We watched an thought-provoking BBC documentary a few days ago called Trouble in Amish Paradise. It's in six-parts on You Tube. While it's sure to encourage you in your Christian faith, there are several take-away lessons I got from this series.
- What a privilege we have to be able to read and study our Bibles in English! In the documentary, families were being excommunicated for studying their Bibles (they are apparently told by the church elders not to read it in English, as their copies are in Old German, which many can no longer read), and holding prayer meetings outside of regular meeting times. To be fair, they were excommunicated for failing to obey church leadership on these matters; yet, as they said and the Bible teaches, one must obey God rather than man when the teaching doesn't line up.
- What hard workers the Amish are! They teach their children to work from the earliest age by having them work alongside the parents. As the father shared in the documentary, this is harder in the beginning--it's much easier to do the work oneself--but it makes the work go much more quickly in the long run.
- I picked up a mopping tip from watching the mom in the documentary. After a meal, she cleared the kitchen chairs, grabbed her mop, which looked like it had a large, sturdy pad that she covered with rags on the end of a stick. She took what looked like a bleach bottle (but maybe it was filled with soapy water instead), poured out a little water on the floor, and mopped it around. I think this approach would help me mop more consistently. It just seems easier than using soapy rags on hands and knees or getting a big bucket that you have to dip into, ring the mop out, and change the water several times.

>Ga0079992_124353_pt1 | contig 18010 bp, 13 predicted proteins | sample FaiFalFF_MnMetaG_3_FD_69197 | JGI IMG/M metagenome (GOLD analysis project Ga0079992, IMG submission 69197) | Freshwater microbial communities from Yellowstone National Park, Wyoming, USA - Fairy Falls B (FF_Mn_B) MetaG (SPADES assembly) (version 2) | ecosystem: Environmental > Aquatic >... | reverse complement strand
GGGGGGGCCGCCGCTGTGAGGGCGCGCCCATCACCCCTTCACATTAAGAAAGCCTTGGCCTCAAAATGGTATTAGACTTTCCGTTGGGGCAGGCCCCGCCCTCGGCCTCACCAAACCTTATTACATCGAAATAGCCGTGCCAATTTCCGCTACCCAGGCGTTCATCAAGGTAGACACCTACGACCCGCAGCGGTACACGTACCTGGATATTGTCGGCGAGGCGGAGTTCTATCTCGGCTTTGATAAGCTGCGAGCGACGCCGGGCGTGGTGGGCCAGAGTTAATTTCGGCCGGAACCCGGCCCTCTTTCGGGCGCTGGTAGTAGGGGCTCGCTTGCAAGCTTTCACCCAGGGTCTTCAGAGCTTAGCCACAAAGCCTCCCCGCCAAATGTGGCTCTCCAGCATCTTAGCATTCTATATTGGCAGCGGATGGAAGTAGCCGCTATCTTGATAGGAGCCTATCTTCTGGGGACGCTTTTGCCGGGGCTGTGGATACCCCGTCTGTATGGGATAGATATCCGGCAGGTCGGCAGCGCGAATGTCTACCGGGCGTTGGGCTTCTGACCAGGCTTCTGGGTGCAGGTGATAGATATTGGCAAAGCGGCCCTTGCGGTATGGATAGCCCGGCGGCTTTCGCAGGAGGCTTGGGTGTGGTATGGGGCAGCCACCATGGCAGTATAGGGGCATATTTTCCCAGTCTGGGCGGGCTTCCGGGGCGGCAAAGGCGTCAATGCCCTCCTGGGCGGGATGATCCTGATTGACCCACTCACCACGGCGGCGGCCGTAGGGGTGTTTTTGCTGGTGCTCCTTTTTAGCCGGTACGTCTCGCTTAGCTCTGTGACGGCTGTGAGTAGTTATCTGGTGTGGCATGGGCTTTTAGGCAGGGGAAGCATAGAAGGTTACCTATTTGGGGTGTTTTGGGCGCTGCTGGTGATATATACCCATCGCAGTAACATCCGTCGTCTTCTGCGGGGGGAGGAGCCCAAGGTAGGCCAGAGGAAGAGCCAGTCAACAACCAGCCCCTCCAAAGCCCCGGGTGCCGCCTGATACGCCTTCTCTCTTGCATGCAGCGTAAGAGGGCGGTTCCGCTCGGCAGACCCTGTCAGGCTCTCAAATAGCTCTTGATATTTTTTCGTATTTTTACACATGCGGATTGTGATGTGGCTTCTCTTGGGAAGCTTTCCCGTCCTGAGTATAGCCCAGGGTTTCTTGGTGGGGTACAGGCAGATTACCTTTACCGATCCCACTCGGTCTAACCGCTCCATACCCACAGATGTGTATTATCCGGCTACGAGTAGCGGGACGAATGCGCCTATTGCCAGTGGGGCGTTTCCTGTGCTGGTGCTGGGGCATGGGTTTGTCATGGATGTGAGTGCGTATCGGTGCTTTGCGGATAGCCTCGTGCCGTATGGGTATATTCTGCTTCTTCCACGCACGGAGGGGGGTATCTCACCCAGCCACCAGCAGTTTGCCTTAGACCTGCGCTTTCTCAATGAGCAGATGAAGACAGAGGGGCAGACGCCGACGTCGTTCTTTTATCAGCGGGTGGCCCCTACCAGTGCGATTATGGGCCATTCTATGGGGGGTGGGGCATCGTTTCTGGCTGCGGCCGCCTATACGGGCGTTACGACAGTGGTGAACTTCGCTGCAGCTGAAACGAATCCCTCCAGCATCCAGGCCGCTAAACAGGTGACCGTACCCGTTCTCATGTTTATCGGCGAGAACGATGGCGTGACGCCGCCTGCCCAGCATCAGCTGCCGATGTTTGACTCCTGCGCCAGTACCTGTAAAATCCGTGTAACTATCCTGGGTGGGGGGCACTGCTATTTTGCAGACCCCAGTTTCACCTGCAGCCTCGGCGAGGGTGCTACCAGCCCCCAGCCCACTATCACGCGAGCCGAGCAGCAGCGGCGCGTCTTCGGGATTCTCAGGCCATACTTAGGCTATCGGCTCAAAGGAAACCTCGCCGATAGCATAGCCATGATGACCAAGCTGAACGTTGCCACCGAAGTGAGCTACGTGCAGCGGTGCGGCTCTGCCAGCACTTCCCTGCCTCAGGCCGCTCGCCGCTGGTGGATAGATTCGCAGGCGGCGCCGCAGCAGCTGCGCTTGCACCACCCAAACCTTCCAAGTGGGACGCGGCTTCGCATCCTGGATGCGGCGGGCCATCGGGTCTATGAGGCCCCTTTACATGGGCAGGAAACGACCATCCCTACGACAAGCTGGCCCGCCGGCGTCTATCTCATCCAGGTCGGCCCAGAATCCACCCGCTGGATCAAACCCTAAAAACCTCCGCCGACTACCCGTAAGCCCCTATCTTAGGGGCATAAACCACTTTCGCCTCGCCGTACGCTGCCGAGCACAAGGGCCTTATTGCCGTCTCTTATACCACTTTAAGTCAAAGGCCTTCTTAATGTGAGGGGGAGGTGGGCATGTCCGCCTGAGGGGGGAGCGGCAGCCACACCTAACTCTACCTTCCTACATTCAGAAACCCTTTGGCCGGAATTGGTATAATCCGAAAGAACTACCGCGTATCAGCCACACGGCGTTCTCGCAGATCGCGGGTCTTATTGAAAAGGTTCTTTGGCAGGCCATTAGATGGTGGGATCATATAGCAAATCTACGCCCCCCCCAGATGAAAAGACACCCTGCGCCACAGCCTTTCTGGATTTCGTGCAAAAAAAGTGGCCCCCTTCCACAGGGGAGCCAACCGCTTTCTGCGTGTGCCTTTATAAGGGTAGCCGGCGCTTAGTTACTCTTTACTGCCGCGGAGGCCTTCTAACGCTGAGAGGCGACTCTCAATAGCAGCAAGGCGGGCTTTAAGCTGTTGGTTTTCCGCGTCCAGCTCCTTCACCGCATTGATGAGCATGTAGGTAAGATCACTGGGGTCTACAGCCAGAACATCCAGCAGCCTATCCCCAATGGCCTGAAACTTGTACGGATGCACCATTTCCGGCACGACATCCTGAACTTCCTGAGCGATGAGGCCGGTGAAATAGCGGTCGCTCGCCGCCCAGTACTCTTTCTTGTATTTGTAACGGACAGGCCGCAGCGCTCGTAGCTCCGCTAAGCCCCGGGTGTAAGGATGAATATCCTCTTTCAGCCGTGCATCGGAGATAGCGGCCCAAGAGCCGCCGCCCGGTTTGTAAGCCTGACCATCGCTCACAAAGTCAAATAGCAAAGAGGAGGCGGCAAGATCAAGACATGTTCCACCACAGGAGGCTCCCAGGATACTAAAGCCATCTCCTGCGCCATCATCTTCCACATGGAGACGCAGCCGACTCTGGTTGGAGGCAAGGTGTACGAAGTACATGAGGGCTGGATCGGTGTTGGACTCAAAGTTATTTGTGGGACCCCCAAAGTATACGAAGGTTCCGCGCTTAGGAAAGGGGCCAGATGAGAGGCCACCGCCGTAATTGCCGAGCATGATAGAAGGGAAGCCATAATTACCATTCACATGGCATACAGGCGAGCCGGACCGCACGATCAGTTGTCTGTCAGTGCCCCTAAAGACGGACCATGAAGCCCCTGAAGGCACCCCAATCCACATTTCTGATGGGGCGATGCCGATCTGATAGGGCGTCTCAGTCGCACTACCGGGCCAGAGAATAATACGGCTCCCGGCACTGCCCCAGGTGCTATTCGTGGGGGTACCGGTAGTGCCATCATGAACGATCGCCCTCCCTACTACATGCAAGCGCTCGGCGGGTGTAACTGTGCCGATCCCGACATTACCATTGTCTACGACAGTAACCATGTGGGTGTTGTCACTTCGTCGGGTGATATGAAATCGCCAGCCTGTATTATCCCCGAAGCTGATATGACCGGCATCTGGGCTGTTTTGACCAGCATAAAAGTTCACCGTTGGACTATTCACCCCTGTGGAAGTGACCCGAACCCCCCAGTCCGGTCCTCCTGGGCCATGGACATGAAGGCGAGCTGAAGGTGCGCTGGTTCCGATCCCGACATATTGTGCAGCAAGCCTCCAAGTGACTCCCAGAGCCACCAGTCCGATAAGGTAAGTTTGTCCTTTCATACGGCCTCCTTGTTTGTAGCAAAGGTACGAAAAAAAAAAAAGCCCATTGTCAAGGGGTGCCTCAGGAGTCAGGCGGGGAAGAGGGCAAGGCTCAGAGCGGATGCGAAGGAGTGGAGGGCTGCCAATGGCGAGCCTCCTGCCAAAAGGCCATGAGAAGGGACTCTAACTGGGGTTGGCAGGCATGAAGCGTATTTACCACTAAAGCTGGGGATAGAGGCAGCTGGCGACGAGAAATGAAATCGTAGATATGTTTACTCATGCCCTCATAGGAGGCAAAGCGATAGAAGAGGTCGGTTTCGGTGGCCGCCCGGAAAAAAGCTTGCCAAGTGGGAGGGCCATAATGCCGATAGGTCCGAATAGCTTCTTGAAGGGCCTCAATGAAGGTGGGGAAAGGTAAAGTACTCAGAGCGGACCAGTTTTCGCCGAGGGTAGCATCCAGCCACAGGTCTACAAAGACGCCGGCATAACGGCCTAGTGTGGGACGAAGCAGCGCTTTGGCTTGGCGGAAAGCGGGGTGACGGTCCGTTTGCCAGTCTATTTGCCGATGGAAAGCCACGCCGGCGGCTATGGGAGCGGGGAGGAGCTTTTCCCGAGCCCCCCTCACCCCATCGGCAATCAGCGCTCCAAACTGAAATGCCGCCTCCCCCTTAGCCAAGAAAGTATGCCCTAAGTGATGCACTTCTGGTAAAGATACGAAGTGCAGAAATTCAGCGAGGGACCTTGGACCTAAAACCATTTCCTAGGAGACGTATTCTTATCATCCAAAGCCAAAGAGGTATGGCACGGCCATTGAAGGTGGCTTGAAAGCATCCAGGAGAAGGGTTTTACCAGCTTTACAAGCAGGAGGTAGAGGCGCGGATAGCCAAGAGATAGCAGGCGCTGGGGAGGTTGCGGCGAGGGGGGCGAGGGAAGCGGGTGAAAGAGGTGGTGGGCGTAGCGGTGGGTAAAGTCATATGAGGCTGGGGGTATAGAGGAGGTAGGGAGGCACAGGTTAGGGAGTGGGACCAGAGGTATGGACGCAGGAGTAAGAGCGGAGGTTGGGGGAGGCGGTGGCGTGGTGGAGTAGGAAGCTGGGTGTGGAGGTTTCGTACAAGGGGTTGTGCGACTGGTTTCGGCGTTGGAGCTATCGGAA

- The Amish wake up early and get straight to work, which means they get dressed immediately upon rising. I, on the other hand, usually wake up, put my robe on, and either read my Bible if the kids are still asleep, or start breakfast if they're up and read the Bible to them after breakfast. The only problem with this is I don't feel ready to take charge of the day in my jammies and robe. It may be purely psychological, but as soon as I'm dressed, I feel like I can really start my day.
- Without electricity, the Amish do not have computers. How much more productive would I be if I stayed off the computer for a day? I may try it today (after I get this post up, of course!) :) (See my post, How the Internet Affects Our Contentment with the Ordinary)
- The Amish embody service and community. They help each other move, they bake meals and take care of each other's houses when unexpected events arise. Of course, the Amish are not the only ones to go the extra mile to help families in need (I see service all the time in my community), it's just a great reminder that we are called to serve.
- Once the families learned that they were saved and justified before God because of what Christ had done for them on the Cross, and not the rules they kept on their own, it revolutionized their outlook on life. They had a strong, confident faith with great trust in God. Even when their daughter developed leukemia, their joy and trust in God through it all really encouraged me. "But when the kindness and love of God our Savior appeared, he saved us, not because of the righteous things we had done, but because of his mercy. He saved us through the washing of rebirth and renewal by the Holy Spirit, whom he poured out on us generously through Jesus Christ our Savior, so that, having been justified by grace, we might become heirs having the hope of eternal life." (Titus 3:4-7)
- Although there may be cultural differences among us, as Christians we are united by our faith in Christ and love for the Scriptures. The same Holy Spirit is in us all, if we believe in Christ. It's really cool that we could share a meal with the Amish family in this video and feel like we have so much in common.